Hidden away in the woods, in a town where it never fails to snow, a young girl must hide herself away. Born with an eye that turns red–the mark of a witch–she masquerades as a man to avoid prosecution. But what is this young heroine to do when her heart has been captured by someone who doesn’t even realize she’s a woman?
Jed has lived her whole life pretending to be someone she’s not. Instead of growing her hair out, wearing pretty dresses, and learning the tricks to applying makeup by her adoptive mother, she’s forced to bind her chest, cut her hair, and live on the outskirts of town in a forgotten tower with the ever mysterious Ashen Hawk, a self-proclaimed ghost.
These are not the only problems Jed faces. To make a living, she works as a handyman. Picking up every odd job she stumbles into is the only way to keep food in her belly. When Jed is given a job by the church to find a long-lost town treasure before the upcoming annual masquerade, she thinks it’ll be the easiest bit of money she’s ever made. But the town is old; the history is hazy. And how is she expected to get any information when the town is too busy fighting itself?
Together, the Wolf Clan and the Hawk Clan have governed this sleepy town for as long as anyone can remember, but the tensions keep rising between the two. Fights amongst the citizens break out every day and townspeople are being murdered left and right by a figure only known as The Black Shadow. With both clans blaming the other, the streets no longer being safe, and half of the town calling for a witch hunt, Jed is stuck between a rock and a hard place.
Similar to Psychedelica of the Black Butterfly, Psychedelica of the Ashen Hawk uses a flowchart to help players keep track of their route and to jump between the branching story paths, instead of having to rely on save points like many other Otome games. The flowchart also makes it a lot easier to go back and finish anything you might have missed, since you can see which sections haven’t been completed.
Psychedelica of the Ashen Hawk is unique in how it goes about telling most of its story. Instead of having a linear path broken up by choices that divert the player into different paths, the player is taken to a map where they choose what to read and where to go. There are about nine different locations, and during the map portions of the game there will be anywhere from one to a few dozen stories available to read. Some of these stories are just a few lines long (seriously, I think one of them was just a single click of the X button and it was over), while others are short stories that actually give you some decent content. The main story episode is marked with a special color, making it easy to know which option will focus on the main plot and progress the game. (Protip: read all the available stories before progressing the game. It’ll unlock a lot of the branching paths so you can jump right into them instead of having to backtrack trying to find the one side story you’re missing.)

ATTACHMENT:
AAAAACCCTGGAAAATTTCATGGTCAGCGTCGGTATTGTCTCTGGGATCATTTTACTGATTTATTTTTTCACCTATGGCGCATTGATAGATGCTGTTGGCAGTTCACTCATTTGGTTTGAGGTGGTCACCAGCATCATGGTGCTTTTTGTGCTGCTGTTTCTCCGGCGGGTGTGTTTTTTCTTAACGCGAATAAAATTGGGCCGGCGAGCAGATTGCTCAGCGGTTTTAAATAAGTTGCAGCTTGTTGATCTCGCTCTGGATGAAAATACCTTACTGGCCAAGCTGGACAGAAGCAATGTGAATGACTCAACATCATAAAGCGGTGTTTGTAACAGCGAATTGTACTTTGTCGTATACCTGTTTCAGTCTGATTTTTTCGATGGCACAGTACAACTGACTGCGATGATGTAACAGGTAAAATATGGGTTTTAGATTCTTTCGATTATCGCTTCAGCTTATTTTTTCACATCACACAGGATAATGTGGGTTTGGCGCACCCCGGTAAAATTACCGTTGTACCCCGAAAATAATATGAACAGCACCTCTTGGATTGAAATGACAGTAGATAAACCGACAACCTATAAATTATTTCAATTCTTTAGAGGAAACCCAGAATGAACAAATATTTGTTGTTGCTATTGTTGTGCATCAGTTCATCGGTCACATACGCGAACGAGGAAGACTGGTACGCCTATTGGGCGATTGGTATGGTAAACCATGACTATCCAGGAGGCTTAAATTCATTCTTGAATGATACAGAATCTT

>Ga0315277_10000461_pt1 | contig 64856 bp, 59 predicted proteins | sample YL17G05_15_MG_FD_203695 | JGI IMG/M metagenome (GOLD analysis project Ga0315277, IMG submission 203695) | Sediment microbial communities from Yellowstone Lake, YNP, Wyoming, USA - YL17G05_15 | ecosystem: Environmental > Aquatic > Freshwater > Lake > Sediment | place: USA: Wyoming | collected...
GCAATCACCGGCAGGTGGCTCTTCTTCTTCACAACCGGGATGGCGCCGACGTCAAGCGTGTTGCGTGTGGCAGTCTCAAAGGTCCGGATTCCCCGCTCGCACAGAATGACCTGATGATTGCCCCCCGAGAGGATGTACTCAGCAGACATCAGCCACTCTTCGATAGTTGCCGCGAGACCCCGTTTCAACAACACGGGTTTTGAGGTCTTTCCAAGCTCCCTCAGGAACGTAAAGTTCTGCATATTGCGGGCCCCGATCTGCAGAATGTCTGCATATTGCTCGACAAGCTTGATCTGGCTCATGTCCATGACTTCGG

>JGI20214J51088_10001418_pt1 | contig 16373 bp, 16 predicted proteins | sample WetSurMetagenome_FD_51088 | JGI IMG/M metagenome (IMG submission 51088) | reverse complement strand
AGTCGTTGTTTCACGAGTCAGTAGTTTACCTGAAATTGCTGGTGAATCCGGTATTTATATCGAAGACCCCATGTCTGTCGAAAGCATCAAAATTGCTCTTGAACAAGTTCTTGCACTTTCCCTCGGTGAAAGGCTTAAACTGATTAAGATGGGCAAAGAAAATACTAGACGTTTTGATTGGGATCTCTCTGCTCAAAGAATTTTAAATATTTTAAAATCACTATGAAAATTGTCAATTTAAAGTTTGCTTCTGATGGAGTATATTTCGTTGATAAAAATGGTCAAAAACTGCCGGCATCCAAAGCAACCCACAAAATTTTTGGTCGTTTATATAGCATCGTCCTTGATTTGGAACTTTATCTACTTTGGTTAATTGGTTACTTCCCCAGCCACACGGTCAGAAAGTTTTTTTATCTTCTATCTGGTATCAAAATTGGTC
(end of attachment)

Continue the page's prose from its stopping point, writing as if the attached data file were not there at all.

Psychedelica of the Ashen Hawk is a great purchase for anyone who love mysteries, romance, and a little bit of darkness. The artwork is stellar, and the little tweaks they put in–such as having pictures for characters that aren’t important enough to get names, and including a ton of variations for the character models–definitely makes this title stand out in my mind.
All of the characters are unique and each has a well-developed backstory that, while full of interesting twists, isn’t so convoluted or overreaching that it leaves a sour taste in your mouth. Even some of the side characters felt pretty fleshed out, despite their lack of screen time.
I really enjoyed being able to go at my own pace through the story, and I especially liked how I could choose to jump into the side stories instead of having to be force fed it to get anywhere else in the plot. This ability to choose how quickly I went through the game was a welcome change to how the genre usually proceeds.
There’s really only one complaint I have, and it’s that the story is really slow to pick up. The beginning easily sucked me into the plot, but then I felt like over half of the game involved me reading side stories that–while good and fun to read–felt more like filler than anything else. It wasn’t until over halfway through the game that I actually felt like the main plot was getting any TLC; by the time things were really moving, the climax had started and finished.
The only other issue I can give the game is that if you didn’t play Psychedelica of the Black Butterfly, you’re going to miss out on quite a few tidbits sprinkled throughout the story, as well as the majority of one of the endings. While it wouldn’t take anything away from AH if you don’t play BB first, I think that the knowledge BB gives you going into AH is well worth playing BB first.
At the end of the day, Psychedelica of the Ashen Hawk is a great addition to any otome gamer’s library. The artwork is beautiful, the voice acting is great, and the story is interesting enough to keep you paging through it late into the night, even if the side stories seem to have no end sometimes. If Aksys ever makes another Psychedelica game, there’s no question if I’d get it or not.
You can order Psychedelica of the Ashen Hawk for the PlayStation Vita on Amazon.